The characters were well done, as was the writing. An authors nite is included which provided additional information and suggestion for further reading. The greed of man knows no bounds.

lani

A stunner
Every once in a while, along comes a novel that won't leave you, that keeps you up at night contemplating important questions.Williams has constructed a novel that fits beautifully into this category. Based on real and imagined events set in the DNC and Uganda, this novel follows Sabine, a burned out aid worker who currently works in an animal shelter in Germany, Rose, a one armed Ugandan woman who was formerly abducted by the Lord's Resistance Army, and Lily, a young girl doing volunteer work in Uganda, and Sabine's niece. When Lily does not return home as scheduled, Sabine races to Africa to see if she can find her, fearing the worst. What follows is a tromp through LRA battlegrounds, fighting through bureaucratic minefields with Rose and her boss.Both Rose and Sabine are looking for someone lost in their lives that they care deeply about. Williams has achingly sketched the principal characters with such a fine point pen, that they leap off the page, making us invested in their futures.There is so much to discuss and learn in this book that it is perfect for book groups. My only gripe is the open ended conclusion to the book, which left me angry as I needed more closure. However, it is a small price to pay for a book of such depth..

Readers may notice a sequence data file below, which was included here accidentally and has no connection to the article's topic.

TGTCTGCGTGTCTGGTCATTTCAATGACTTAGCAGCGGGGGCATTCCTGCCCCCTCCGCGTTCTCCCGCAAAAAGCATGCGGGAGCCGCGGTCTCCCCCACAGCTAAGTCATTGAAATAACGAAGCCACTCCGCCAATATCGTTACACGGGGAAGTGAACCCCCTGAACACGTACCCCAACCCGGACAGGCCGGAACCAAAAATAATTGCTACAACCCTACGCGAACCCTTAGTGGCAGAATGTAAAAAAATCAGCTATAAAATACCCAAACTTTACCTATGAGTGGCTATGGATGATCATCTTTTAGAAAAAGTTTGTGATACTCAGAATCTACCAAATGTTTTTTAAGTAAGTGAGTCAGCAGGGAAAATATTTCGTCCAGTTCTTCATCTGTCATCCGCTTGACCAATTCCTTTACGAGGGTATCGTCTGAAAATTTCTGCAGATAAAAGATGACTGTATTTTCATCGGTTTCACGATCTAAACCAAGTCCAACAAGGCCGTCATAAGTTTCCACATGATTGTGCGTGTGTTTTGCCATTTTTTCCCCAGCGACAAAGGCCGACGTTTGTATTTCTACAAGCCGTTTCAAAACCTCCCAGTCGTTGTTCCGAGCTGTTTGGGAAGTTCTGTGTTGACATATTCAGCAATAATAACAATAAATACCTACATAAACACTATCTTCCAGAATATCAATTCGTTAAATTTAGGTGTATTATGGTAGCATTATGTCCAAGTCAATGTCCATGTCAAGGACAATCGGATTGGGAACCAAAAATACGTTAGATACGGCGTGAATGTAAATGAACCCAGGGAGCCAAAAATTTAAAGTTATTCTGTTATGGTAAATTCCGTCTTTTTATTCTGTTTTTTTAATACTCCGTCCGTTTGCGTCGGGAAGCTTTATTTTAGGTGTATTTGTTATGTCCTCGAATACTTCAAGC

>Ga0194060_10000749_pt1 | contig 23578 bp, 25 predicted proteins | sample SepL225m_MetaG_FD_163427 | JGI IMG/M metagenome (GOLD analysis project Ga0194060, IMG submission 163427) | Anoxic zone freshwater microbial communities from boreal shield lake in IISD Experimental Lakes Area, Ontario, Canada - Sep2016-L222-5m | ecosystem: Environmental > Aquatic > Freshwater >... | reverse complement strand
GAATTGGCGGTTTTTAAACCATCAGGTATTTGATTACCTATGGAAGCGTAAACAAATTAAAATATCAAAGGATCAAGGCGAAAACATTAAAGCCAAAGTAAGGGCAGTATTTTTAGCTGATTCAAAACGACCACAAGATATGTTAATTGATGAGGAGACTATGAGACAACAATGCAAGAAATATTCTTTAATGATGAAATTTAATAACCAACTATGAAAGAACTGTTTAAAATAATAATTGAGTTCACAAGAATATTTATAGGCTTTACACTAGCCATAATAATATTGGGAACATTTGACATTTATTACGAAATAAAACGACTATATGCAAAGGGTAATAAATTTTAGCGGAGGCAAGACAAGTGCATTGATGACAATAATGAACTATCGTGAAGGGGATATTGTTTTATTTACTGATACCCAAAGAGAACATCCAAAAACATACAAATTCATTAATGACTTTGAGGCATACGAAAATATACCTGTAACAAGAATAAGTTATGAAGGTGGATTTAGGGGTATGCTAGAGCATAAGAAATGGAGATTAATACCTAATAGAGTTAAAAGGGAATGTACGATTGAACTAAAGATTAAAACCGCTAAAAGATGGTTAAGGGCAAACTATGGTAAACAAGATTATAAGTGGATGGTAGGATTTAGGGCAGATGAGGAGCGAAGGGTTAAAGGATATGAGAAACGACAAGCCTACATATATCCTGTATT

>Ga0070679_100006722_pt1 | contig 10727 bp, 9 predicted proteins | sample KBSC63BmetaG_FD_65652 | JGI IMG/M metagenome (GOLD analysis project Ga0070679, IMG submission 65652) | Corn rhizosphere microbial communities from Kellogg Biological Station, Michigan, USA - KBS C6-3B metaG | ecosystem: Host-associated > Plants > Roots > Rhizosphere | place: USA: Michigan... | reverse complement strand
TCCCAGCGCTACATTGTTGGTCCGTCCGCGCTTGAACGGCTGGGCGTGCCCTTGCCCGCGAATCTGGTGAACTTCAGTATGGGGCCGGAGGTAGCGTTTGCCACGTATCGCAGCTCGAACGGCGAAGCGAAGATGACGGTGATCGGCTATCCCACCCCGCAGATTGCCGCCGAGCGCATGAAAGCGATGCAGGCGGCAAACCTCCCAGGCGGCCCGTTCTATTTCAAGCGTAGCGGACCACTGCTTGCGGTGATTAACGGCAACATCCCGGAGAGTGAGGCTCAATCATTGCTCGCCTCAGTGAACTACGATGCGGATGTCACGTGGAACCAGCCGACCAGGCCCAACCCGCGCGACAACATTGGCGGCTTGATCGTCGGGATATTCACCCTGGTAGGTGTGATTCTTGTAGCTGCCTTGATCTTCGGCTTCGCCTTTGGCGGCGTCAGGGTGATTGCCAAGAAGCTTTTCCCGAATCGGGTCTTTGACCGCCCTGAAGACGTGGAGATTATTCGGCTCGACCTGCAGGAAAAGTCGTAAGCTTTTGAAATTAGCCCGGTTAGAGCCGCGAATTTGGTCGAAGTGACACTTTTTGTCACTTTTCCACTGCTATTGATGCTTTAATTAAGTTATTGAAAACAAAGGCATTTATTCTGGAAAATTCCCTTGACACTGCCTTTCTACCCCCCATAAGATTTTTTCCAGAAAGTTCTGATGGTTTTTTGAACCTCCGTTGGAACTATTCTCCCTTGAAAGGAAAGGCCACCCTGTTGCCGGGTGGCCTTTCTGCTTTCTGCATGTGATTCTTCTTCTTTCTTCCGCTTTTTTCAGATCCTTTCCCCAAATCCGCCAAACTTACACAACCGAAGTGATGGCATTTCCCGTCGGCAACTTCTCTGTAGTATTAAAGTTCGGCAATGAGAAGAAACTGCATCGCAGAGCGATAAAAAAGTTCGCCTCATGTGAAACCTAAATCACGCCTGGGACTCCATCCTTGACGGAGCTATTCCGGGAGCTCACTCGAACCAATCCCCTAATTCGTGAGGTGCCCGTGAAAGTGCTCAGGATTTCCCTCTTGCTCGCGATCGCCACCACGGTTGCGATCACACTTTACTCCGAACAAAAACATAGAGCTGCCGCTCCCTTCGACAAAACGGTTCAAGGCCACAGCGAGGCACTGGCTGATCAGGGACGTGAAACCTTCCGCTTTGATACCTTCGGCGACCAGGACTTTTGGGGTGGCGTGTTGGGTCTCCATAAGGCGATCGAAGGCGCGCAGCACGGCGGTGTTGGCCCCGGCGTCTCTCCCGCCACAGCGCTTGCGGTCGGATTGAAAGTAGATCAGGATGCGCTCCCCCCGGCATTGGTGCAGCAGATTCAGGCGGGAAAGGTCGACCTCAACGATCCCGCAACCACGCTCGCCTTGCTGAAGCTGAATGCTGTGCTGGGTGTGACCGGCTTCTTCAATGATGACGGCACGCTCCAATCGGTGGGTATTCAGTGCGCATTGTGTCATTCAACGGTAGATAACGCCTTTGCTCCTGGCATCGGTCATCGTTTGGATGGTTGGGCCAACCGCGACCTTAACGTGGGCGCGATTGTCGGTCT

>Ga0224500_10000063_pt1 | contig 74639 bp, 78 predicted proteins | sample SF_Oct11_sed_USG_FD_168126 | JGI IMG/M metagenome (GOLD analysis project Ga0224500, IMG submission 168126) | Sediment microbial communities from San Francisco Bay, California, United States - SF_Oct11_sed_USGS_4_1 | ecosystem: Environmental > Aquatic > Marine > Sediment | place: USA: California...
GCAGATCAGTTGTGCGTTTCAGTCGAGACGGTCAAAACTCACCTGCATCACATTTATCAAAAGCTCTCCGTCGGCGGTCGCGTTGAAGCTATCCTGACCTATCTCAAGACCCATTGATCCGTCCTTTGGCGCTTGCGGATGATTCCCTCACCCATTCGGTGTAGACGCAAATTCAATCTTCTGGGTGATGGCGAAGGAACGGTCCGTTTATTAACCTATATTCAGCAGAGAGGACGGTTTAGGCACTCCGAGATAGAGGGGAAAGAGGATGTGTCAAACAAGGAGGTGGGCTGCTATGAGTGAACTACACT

ccyingl12

The Atlas of Forgotten Places
The Atlas of Forgotten places is an account of two women, Sabine and Rose, who led completely separate lives and had nothing to do with each other, or so they thought. They were completely unaware of each other’s existent but had something in common – they both had a loved one whom they have lost contact with. Sabine lost contact with her niece who left for another country to do volunteer work. Rose lost contact with her husband who ran away after they had a very bad fight. Both women came to realise that they had disappeared together, and on their search for their missing loved ones, they landed up in dangerous territory. This search also led them to meet Joseph Kony, the leader of the Lord’s Resistance Army (LRA). This book follows the journey of these two women in search of their loved ones, and also highlighted the unique stories of each individual character. Many hidden leadership issues can be identified within the stories, from inequality to government issues and even the leadership of the LRA. The book opens up many ideas that are not talked about every day.

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Author Information

Jenny D. Williams

Jenny D. Williams has lived in the U.S., Uganda, and Germany. She holds an MFA from Brooklyn College and a BA from UC Berkeley. Her award-winning fiction, nonfiction, poetry, and illustrations have been published in The Sun Magazine, Vela, and Ethical Traveler, as well as several anthologies. A former Teachers & Writers Collaborative fellow and recipient of an Elizabeth George Foundation grant for emerging writers, she currently lives in Seattle with her husband and dog. The Atlas of Forgotten Places is her first novel.